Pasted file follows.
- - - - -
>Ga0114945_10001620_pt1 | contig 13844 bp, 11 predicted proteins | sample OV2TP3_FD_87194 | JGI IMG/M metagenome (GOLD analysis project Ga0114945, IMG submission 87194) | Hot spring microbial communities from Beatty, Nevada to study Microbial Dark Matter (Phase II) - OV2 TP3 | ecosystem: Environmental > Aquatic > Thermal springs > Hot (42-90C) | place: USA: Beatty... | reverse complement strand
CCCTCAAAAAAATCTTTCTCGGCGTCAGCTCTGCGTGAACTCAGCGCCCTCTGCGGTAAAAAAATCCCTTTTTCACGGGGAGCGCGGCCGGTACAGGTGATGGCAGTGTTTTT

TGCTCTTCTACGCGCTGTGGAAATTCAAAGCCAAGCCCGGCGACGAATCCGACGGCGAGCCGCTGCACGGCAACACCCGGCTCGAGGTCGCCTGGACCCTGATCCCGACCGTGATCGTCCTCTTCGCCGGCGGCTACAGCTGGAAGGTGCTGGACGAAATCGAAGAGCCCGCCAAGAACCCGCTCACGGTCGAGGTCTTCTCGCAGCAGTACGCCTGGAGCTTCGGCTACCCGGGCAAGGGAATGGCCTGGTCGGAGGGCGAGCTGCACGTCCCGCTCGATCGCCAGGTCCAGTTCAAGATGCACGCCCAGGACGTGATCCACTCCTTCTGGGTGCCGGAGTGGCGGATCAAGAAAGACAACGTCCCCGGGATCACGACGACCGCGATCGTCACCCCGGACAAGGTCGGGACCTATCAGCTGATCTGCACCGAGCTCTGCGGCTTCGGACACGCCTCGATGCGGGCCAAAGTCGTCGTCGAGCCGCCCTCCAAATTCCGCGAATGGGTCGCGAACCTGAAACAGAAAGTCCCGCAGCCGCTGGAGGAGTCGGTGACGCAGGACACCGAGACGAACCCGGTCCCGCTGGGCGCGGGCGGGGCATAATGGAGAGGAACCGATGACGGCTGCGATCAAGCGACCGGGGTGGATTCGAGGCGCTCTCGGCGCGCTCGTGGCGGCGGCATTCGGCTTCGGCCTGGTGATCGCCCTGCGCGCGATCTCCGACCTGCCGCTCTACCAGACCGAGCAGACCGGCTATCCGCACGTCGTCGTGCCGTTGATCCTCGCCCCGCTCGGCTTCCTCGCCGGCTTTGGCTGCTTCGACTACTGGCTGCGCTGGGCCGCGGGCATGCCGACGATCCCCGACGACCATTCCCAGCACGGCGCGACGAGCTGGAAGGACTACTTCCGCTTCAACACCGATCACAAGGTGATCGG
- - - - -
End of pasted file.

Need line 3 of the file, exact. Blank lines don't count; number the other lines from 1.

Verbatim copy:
TGCTCTTCTACGCGCTGTGGAAATTCAAAGCCAAGCCCGGCGACGAATCCGACGGCGAGCCGCTGCACGGCAACACCCGGCTCGAGGTCGCCTGGACCCTGATCCCGACCGTGATCGTCCTCTTCGCCGGCGGCTACAGCTGGAAGGTGCTGGACGAAATCGAAGAGCCCGCCAAGAACCCGCTCACGGTCGAGGTCTTCTCGCAGCAGTACGCCTGGAGCTTCGGCTACCCGGGCAAGGGAATGGCCTGGTCGGAGGGCGAGCTGCACGTCCCGCTCGATCGCCAGGTCCAGTTCAAGATGCACGCCCAGGACGTGATCCACTCCTTCTGGGTGCCGGAGTGGCGGATCAAGAAAGACAACGTCCCCGGGATCACGACGACCGCGATCGTCACCCCGGACAAGGTCGGGACCTATCAGCTGATCTGCACCGAGCTCTGCGGCTTCGGACACGCCTCGATGCGGGCCAAAGTCGTCGTCGAGCCGCCCTCCAAATTCCGCGAATGGGTCGCGAACCTGAAACAGAAAGTCCCGCAGCCGCTGGAGGAGTCGGTGACGCAGGACACCGAGACGAACCCGGTCCCGCTGGGCGCGGGCGGGGCATAATGGAGAGGAACCGATGACGGCTGCGATCAAGCGACCGGGGTGGATTCGAGGCGCTCTCGGCGCGCTCGTGGCGGCGGCATTCGGCTTCGGCCTGGTGATCGCCCTGCGCGCGATCTCCGACCTGCCGCTCTACCAGACCGAGCAGACCGGCTATCCGCACGTCGTCGTGCCGTTGATCCTCGCCCCGCTCGGCTTCCTCGCCGGCTTTGGCTGCTTCGACTACTGGCTGCGCTGGGCCGCGGGCATGCCGACGATCCCCGACGACCATTCCCAGCACGGCGCGACGAGCTGGAAGGACTACTTCCGCTTCAACACCGATCACAAGGTGATCGG